I have loved going to places of pilgrimage in Tokyo and blending into the background as I watch the expectation of the sacred or seeking of the experience of the sacred. Yet at Sensouji, it was not so much the obvious places where I found the sacred, but somewhat off the beaten track. Old treasure, lighting, stillness, solitude or the wind offered wonderful reminders of that ever present divinity – if only we will stop long enough to look, to see, to hear and to feel.
What better activity for a wet and dreary Saturday afternoon than to visit a Shinto Shrine? Having been in Tokyo for just a week, working through the jet lag for most of that, I was keen to get out and about.
Slightly surprisingly, we weren’t the only people who had this idea, and the weather was little distraction for most.
But why Meiji Jingū, why this day, why in the rain? Is this about belief, tradition, or something else? In the midst of the busyness of Tokyo life, whether or not Shinto traditions are followed, is there some sort of peace and calm to be found in such a place of pilgrimage?
What draws people to leave their Ema or prayer requests under the divine tree?
Is it really possible to claim that belief in God is on the decline, when people pilgrim from all walks of life, from all stances of belief, to remember those whom they love before the divine?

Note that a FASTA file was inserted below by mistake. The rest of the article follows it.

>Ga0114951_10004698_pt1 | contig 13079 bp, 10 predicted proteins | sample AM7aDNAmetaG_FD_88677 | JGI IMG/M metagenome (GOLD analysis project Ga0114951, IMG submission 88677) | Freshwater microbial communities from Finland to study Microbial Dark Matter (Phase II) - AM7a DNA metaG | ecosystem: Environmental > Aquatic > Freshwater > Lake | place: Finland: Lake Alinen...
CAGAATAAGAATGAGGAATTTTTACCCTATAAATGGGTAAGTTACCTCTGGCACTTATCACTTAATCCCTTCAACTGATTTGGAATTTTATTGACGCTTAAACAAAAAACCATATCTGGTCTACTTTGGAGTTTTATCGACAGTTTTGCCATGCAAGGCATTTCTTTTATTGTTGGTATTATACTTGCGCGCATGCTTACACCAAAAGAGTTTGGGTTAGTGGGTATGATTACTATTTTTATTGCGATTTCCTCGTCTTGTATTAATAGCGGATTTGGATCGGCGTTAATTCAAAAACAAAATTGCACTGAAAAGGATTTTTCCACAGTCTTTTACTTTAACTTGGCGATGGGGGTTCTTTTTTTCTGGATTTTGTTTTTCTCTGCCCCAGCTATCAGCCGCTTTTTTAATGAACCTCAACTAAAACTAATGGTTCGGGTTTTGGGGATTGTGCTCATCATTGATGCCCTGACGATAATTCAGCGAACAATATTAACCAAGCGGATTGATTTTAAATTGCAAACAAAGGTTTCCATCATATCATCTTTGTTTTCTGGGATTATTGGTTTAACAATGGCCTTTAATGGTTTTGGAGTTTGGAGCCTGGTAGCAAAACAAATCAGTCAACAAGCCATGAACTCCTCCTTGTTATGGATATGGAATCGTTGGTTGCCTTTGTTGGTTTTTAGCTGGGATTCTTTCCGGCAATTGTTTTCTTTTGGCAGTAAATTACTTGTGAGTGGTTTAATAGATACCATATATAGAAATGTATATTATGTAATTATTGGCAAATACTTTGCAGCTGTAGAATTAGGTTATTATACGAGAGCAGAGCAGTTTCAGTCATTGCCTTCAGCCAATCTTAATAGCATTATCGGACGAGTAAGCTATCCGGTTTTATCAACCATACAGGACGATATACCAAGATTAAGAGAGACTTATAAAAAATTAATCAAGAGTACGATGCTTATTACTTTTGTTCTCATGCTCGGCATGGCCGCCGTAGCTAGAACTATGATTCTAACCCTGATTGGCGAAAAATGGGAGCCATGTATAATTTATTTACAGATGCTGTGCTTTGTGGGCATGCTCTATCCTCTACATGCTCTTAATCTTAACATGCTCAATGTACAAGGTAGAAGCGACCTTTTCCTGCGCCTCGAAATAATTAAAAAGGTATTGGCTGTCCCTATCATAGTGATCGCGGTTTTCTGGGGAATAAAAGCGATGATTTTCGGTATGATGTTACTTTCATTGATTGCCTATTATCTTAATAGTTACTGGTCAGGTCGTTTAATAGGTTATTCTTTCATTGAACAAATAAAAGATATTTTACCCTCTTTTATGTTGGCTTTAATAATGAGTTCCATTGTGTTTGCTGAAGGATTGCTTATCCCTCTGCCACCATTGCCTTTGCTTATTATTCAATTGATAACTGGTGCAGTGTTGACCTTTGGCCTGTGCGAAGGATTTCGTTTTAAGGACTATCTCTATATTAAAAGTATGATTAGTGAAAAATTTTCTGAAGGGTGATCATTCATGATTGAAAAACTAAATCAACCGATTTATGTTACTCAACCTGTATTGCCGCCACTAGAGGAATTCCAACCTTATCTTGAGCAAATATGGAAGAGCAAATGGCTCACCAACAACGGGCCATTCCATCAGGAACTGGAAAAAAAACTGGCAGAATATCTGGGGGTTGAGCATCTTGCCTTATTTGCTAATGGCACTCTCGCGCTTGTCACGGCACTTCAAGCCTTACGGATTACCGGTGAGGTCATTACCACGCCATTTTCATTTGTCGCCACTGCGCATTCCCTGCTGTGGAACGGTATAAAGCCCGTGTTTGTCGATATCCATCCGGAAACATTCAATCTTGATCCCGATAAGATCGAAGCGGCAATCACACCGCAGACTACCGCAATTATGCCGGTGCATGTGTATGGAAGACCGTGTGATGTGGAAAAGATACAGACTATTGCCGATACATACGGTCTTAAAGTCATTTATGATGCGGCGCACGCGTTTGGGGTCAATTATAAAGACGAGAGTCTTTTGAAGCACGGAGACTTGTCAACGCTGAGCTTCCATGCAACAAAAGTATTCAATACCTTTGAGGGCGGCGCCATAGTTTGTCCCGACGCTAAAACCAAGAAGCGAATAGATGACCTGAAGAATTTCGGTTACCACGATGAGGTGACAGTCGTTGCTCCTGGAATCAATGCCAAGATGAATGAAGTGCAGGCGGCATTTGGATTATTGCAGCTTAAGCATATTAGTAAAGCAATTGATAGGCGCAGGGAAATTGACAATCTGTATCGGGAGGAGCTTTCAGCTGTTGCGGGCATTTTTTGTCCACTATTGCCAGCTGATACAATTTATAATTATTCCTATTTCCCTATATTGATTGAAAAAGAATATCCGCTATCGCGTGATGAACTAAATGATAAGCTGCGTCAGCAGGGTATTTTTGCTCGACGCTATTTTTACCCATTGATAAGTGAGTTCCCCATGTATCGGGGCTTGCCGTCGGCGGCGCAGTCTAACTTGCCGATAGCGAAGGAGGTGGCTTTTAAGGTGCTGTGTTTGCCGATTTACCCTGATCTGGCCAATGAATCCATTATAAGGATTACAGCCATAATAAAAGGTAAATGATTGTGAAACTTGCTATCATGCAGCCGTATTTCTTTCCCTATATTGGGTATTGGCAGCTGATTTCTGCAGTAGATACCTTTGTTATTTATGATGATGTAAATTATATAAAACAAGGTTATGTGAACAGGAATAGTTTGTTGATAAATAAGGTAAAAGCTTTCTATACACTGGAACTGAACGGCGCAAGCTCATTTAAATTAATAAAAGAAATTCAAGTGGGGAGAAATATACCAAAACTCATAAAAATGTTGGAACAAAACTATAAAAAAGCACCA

Could we be doing more to help those who are seeking the light?
Is it possible that such a divine light can be found in many places, if only we were more open to see? In the hands and feet, eyes and ears of one another?
For me, Godly encounters are not in churches, jinjas or temples; though the peaceful, holy presence can be so tangible. Rather, when the rain trickles down my face, and I am amongst something of God’s divine creation – then I feel most alive to the presence of the living God.
#365 As I confronted my desire for solitude and disappointment with the huge numbers of people flocking onto #lindisfarne #holyisland I was reminded of Jesus’ promise to make his disciples #fishersofmen whilst looking out at a small fishing boat. It made me think about marketisation of places of pilgrimage and whether it is a good or bad thing?